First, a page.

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NIH to Fund Studies on Role of Genes, Social Environment in Aging

NEW YORK (GenomeWeb News) – The National Institute on Aging will spend up to nearly $3.8 million over five years to fund one or two research programs studying how the interplay of genetics and social environment can affect health later in life.

The aim of the grants, which will award up to $750,000 in the first year of the program, is to "lay the foundation" for future studies of the role of genes and environment in the health of older adults, NIH said in its request for applications, adding that the award is not intended to support new data collection.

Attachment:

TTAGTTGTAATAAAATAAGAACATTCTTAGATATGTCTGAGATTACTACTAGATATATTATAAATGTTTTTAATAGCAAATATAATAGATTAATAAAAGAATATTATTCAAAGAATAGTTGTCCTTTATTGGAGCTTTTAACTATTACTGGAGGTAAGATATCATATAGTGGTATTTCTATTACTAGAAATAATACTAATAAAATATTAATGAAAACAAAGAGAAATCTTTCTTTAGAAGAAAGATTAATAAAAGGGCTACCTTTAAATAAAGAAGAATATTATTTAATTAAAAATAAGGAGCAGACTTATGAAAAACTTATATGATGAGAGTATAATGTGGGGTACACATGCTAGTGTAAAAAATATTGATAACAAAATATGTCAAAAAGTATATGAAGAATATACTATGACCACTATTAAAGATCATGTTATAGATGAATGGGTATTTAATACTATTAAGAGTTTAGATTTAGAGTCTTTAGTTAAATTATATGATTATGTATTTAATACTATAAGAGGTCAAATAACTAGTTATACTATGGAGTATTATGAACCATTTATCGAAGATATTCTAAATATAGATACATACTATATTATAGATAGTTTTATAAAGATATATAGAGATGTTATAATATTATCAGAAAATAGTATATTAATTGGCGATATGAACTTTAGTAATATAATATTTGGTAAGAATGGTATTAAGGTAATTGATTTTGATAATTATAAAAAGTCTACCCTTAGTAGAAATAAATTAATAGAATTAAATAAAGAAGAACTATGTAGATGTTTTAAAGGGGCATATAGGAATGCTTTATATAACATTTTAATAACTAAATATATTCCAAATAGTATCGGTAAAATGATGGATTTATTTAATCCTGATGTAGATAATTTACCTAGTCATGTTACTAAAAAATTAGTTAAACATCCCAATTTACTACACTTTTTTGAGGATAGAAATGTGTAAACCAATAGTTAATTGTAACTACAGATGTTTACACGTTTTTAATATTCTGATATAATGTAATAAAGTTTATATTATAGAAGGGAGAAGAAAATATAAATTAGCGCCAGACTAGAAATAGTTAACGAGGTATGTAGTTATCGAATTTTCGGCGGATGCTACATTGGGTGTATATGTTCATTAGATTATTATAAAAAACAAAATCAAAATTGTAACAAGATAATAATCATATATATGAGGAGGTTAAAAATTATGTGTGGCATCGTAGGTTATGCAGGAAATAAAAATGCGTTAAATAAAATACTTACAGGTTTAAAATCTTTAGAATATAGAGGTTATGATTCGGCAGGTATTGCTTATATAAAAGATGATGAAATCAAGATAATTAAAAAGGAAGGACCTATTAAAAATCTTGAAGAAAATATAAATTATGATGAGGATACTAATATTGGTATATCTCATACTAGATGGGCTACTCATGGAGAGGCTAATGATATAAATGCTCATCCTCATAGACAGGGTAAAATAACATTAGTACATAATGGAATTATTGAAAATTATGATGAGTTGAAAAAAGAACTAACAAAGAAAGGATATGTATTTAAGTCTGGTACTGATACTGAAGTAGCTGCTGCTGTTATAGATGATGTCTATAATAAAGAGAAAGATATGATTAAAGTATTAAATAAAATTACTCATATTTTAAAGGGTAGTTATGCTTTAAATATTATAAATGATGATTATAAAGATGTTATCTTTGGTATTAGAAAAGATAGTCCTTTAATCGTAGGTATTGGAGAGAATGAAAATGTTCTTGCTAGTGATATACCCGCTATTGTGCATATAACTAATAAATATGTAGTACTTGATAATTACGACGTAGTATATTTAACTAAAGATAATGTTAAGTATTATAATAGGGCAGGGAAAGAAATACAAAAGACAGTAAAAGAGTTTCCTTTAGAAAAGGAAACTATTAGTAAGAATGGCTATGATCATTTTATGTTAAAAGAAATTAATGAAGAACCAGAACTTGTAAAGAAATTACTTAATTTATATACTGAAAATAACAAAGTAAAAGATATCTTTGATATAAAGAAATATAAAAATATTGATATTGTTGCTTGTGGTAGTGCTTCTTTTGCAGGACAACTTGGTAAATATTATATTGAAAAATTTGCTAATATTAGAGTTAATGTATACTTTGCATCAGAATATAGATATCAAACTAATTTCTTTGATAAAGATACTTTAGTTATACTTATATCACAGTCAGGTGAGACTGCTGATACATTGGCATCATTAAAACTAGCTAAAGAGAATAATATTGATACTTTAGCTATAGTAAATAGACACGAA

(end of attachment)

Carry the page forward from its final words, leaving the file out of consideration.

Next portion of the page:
NIA is encouraging applicants to work in a number of areas, including the development of collaborations among existing twin and family studies; establishing data on the feasibility of genetic and genomic approaches of how social experiences influence middle and later life outcomes; using animal models of genetic, social, and environmental interplay; conducting analyses aimed at refining social phenotypes for genetics analyses; and harmonizing social phenotypes using twin and family studies.

The announcement is intended to support a range of genetic approaches, including secondary analysis of previously conducted genome-wide association studies, but it is not intended to fund genotyping or GWAS, NIH said.

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